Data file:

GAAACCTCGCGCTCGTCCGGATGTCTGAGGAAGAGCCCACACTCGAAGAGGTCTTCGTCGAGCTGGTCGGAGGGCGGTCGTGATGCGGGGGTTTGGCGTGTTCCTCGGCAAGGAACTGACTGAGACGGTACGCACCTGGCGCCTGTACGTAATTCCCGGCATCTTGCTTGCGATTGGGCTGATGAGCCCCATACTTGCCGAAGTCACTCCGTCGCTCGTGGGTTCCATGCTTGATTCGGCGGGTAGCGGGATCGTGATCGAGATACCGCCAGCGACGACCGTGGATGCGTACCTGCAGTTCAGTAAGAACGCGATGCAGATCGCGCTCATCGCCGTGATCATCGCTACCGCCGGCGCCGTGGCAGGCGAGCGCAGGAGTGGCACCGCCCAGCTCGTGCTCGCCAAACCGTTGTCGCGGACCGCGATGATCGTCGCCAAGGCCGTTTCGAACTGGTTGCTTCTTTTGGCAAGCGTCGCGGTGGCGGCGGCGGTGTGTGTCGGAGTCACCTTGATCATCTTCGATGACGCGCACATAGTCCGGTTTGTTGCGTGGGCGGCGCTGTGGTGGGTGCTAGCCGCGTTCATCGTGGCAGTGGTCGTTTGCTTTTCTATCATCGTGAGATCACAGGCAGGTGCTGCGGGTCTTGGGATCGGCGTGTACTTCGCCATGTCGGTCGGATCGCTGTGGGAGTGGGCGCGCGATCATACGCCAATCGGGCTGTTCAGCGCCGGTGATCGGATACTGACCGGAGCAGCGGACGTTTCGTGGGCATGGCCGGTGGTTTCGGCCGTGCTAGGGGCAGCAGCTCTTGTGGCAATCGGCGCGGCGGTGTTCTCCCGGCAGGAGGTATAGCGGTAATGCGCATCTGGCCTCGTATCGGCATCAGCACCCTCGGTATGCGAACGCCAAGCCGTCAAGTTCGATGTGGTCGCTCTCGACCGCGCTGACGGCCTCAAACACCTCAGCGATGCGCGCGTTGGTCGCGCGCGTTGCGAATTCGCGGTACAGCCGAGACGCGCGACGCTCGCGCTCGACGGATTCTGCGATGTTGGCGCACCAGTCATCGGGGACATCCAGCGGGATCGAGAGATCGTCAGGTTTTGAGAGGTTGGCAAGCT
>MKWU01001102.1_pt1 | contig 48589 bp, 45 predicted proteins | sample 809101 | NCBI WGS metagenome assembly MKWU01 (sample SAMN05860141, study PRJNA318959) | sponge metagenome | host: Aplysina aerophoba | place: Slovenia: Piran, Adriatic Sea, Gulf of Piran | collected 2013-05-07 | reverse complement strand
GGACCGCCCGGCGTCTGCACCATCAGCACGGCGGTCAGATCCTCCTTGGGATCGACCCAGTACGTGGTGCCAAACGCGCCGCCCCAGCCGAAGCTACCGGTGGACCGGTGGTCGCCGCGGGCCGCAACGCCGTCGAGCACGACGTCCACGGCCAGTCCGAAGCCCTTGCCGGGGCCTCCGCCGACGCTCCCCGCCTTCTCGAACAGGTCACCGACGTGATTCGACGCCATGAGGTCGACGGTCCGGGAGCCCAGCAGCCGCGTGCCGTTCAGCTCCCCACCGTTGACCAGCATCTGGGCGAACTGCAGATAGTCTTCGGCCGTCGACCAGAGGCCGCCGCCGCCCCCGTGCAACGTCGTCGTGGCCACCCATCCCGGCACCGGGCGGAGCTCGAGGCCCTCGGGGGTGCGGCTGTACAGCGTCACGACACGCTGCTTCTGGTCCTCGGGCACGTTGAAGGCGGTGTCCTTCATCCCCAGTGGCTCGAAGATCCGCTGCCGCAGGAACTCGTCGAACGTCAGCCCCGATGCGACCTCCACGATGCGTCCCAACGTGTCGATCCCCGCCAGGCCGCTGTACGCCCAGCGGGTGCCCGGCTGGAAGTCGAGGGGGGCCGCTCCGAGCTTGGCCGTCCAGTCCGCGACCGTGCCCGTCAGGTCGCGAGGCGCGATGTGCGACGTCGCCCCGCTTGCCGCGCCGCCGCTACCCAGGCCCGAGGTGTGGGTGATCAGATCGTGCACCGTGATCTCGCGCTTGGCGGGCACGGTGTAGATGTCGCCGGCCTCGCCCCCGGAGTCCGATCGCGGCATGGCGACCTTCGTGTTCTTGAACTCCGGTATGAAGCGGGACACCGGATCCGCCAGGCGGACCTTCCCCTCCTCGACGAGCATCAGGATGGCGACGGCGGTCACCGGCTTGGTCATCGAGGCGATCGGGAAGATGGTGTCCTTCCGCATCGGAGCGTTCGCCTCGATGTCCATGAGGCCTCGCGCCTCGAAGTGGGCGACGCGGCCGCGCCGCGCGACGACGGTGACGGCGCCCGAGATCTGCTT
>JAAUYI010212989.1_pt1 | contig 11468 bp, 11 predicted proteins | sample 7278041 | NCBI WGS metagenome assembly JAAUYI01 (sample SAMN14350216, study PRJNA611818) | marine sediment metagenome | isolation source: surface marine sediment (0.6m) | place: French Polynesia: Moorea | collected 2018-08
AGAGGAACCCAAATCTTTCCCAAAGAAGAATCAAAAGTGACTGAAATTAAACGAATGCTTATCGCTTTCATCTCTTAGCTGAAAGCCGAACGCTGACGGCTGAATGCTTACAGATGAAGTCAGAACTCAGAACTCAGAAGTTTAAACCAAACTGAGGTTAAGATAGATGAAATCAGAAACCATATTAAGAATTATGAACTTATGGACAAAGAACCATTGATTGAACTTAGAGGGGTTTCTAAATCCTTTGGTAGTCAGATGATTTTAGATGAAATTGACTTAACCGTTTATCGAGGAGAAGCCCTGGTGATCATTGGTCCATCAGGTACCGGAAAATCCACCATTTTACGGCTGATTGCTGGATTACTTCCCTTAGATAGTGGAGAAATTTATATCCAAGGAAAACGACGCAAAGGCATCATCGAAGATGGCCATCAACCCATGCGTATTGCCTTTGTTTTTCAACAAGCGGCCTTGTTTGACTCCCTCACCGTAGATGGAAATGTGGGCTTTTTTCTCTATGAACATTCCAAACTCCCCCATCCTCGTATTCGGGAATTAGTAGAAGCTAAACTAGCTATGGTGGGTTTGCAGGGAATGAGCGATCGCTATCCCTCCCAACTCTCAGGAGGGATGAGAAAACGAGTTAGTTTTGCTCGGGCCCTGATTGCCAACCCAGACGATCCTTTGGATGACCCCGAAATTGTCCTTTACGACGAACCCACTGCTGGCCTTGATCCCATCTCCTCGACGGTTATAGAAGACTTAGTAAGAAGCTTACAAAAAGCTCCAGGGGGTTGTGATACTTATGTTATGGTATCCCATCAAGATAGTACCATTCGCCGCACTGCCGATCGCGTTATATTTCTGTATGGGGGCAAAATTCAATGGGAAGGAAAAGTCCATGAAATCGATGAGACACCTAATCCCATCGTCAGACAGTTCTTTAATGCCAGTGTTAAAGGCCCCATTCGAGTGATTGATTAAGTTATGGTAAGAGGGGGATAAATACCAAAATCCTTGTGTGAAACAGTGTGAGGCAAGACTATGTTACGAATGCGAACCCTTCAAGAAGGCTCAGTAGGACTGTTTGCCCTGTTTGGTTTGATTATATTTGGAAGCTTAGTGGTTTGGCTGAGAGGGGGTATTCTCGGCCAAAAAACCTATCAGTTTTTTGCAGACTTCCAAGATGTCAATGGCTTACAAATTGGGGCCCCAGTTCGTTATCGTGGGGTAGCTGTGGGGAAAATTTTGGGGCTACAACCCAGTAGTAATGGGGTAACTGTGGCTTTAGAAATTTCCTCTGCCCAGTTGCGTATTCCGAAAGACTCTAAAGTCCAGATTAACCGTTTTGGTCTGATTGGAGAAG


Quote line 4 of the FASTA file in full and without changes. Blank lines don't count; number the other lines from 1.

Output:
>JAAUYI010212989.1_pt1 | contig 11468 bp, 11 predicted proteins | sample 7278041 | NCBI WGS metagenome assembly JAAUYI01 (sample SAMN14350216, study PRJNA611818) | marine sediment metagenome | isolation source: surface marine sediment (0.6m) | place: French Polynesia: Moorea | collected 2018-08